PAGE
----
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The Mighty Dead: Why Homer Matters

(Why X Matters Series)

3.92  ·  Rating details ·  1,407 ratings  ·  207 reviews
Longlisted for the 2014 Samuel Johnson Prize for Non-Fiction 'A thrilling and complex book, enlarges our view of Homer ...There's something that hits the mark on every page' Claire Tomalin, Books of the Year, New Statesman Where does Homer come from? And why does Homer matter? His epic poems of war and suffering can still speak to us of the role of destiny in life, of crue ...more
Paperback, 314 pages
Published February 26th 2015 by Harper Collins (first published May 22nd 2014)
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Johnny I'd look to the end of the book, where Nicolson notes that we don't desire to emulate the men or women of Homer, and neither Homer. In fact, there is …moreI'd look to the end of the book, where Nicolson notes that we don't desire to emulate the men or women of Homer, and neither Homer. In fact, there is no moralizing to be had, no lessons, but a deepening of the questions we ask and a recognition of the luminescence of it all, even in the face of a nonsense, swirling sea.(less)
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John Anthony
Feb 12, 2019 rated it it was amazing  ·  review of another edition


The World of the Ancient Greeks
The Bronze Age World


1. Meeting Homer
2. Grasping Homer
3. Loving Homer
4. Seeking Homer
5. Finding Homer
6. Homer the Stranger
7. Homer the Real
8. The Metal Hero
9. Homer on the Steppes
10. The Gang and the City
11. Homer’s Mirror
12. Homer’s Odyssey

Conclusion: The Bright Wake

This is magnificent in so many ways and my words will be inadequate mumblings as I grope towards the reasons for saying so.

Adam Nicolson's writing is sheer poetry, that alon
Jun 04, 2014 rated it it was amazing  ·  review of another edition
I devoured this book. For over 30 years I have read the Iliad most winters - I even attempted to write an epic poem similar to the Iliad when I was in junior high, basing it on an imaginary world - and I have read the Odyssey most summers. I just finished reading it yet again, in my favorite translation by Robert Fagles. But why? Nicolson's book finally gave me the chance to explore my love of Homer from a non-scholarly angle (Nicolson fell in love with the Odyssey while reading it as he sailed ...more
While this turned out to be only a 3 star rating, it doesn't necessarily reflect the value of the book, overall, to those who are looking for an introduction to Homer -- just a commentary on my feelings of slight disappointment at the time. Nicolson's book is filled with interesting minutiae about both the Iliad and Odyssey and makes an interesting, if brief, tour of the ancient world. If you are new to this subject, I would say it's quite a good read.

I think I was expecting something different,
I marked WHY HOMER MATTERS as contemporary mostly because I figured Homer would get a laugh out of it. And why not? Classics are timeless. Even if this is about a classic as opposed to a classic itself.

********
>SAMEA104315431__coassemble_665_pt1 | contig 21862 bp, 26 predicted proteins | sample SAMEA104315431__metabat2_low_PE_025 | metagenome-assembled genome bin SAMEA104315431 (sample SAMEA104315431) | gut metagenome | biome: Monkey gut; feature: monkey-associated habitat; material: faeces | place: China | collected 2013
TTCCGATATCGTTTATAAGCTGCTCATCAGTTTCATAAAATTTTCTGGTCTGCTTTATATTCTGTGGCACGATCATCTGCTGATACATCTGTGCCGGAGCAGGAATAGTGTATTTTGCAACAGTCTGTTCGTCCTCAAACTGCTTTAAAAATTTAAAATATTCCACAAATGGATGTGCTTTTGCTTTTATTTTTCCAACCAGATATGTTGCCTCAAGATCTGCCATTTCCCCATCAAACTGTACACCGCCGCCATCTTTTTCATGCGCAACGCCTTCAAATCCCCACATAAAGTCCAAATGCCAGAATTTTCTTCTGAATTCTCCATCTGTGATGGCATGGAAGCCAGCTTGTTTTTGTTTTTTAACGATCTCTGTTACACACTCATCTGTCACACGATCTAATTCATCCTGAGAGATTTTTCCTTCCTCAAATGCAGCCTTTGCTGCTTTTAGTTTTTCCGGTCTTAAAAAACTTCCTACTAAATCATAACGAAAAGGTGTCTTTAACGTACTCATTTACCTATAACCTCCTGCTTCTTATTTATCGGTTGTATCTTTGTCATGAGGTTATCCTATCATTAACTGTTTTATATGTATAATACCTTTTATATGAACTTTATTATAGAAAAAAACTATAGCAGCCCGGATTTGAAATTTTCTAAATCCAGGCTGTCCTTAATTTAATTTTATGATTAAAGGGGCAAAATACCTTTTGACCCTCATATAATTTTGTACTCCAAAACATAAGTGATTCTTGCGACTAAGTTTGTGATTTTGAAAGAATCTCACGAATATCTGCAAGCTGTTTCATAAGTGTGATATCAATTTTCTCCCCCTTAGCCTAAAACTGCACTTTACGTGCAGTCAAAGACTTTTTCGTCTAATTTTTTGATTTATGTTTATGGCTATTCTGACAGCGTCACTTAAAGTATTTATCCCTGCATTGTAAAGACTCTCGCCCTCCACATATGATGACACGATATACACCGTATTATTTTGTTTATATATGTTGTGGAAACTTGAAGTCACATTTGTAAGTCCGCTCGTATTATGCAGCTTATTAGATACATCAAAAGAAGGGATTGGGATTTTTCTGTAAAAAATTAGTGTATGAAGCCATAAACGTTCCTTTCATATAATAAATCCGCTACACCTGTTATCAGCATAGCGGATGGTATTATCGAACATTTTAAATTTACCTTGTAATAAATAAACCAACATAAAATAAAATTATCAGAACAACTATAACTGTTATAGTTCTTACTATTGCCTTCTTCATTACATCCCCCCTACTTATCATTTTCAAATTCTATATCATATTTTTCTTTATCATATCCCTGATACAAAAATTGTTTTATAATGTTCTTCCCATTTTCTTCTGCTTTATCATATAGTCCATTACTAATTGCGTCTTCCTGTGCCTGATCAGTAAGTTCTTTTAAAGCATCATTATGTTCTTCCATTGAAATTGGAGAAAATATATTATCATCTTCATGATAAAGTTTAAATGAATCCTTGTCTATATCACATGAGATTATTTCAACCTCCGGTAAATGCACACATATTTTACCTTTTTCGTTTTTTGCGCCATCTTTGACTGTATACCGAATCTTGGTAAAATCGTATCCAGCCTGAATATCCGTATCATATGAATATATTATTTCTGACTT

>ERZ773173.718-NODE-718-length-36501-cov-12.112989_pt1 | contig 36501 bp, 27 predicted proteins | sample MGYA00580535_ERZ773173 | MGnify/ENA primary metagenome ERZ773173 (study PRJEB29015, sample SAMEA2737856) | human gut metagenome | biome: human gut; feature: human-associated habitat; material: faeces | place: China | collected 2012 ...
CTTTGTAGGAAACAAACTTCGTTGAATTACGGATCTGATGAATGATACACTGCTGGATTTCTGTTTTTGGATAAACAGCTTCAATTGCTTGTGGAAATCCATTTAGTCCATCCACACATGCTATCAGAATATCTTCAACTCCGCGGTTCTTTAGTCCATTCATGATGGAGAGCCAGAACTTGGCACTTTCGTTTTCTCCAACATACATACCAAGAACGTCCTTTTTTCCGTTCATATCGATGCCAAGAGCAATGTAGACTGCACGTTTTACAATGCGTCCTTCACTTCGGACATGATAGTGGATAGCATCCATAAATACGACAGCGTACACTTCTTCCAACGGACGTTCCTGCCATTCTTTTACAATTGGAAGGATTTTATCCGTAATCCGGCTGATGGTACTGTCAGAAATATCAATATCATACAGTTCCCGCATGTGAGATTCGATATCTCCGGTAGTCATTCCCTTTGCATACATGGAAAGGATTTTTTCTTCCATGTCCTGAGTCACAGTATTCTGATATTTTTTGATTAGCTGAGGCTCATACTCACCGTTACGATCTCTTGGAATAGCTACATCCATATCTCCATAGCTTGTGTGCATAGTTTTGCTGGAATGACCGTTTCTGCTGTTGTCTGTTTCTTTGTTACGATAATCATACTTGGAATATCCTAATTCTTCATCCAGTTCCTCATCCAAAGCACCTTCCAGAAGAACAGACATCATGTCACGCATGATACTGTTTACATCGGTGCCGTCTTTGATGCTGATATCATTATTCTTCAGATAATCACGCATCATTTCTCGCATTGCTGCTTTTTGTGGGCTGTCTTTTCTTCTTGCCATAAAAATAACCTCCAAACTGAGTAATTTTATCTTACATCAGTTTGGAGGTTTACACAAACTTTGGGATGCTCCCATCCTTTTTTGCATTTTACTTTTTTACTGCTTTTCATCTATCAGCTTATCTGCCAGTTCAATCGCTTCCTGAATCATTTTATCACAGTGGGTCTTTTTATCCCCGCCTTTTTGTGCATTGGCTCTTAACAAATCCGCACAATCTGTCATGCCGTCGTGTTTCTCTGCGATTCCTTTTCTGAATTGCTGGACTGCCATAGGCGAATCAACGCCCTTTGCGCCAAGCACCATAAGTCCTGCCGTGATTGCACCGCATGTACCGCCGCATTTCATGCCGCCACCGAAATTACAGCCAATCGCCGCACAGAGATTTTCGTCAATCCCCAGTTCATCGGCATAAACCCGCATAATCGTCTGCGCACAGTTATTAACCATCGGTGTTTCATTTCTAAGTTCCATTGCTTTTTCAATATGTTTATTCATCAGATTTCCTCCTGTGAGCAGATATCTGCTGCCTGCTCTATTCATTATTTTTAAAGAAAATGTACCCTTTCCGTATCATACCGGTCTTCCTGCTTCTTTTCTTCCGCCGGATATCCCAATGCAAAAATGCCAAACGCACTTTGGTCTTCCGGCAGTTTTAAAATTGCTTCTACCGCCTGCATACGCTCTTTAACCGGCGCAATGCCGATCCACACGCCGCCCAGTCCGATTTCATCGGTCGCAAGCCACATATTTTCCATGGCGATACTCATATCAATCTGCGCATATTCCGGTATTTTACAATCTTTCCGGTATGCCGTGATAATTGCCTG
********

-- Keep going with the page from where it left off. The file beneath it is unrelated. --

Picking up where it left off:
Adam Nicolson covers all the bases and then some in this perspective on why Homer is perm-cool and forever relevant. He covers a lot of ground (and wine-dark sea), including key scenes in both The Odyssey and The Iliad. He makes some connections and takes some stands that will shake Homerphiles up
James Murphy
Dec 17, 2014 rated it it was amazing  ·  review of another edition
This is one of the most useful complements to a reading of Homer I know of. Adam Nicolson's knowledge of Homer's great works and his understanding of the Homeric world seem truly deep. Along with the important literary analysis The Mighty Dead is dense with historial fact and perspecctive concerning Bronze Age conflict, the tribal nature of Greek socity compared to the more civilized Trojans, Greek origins, and the importance of Troy to the ancient world. Nicolson has some interesting ideas: he ...more
BAM Endlessly Booked
4.5 stars what a book! I want to read The Iliad again
The author expresses himself quite well. Homer is here; Homer is now. He can be seen in the olive groves, in archeological digs, in gang mentality.
I appreciated the use of appropriate Greek words and their etymological roots. I'm inspired to learn Ancient Greek now.

Lenten Buddy Reading Challenge book # 11
Daniel Chaikin
Jan 24, 2016 rated it really liked it  ·  review of another edition
Nicolson is provocative in numerous ways, from the origins of the Homeric epics which he pulls back to the origins of indo-european civilization, to the inspiration of Keat's poem on Chapman's translation (a poem that is critical of the Alexander Pope translation). In short, he doesn't believe there was a Homer, but sees Homer as a collection of myth accumulated and standardized over time with origins around 2000 bce.

To understand Homer he goes in many different directions, collecting a variety
Apr 02, 2015 rated it it was amazing  ·  review of another edition
This should be a required companion volume either before or during reading The Odyssey and Iliad. I understood so much more about the cultures of both the Greeks and the Trojans and their histories after reading it. He takes you to the places where much of the action occurred and where they speculate that the Greeks originated. He also explores the history of Homer and the theories about him. All of this is done in an incredibly readable fashion.
Tim Atkinson
Jul 23, 2018 rated it it was amazing
'Longlisted for the 2014 Samuel Johnson prize,' it says on the cover. All I can say is that 2014 must've been a stonking year if this book didn't even make the shortlist! I've seldom read a book that spreads itself so magisterially (and readably) over literary criticism, ancient history, linguistics, morality, poetry, psychology, sociology, and geography. It's in many ways a genre-busting book, containing autobiographical elements alongside insights into Homer, the world of the Ancient Greeks fr ...more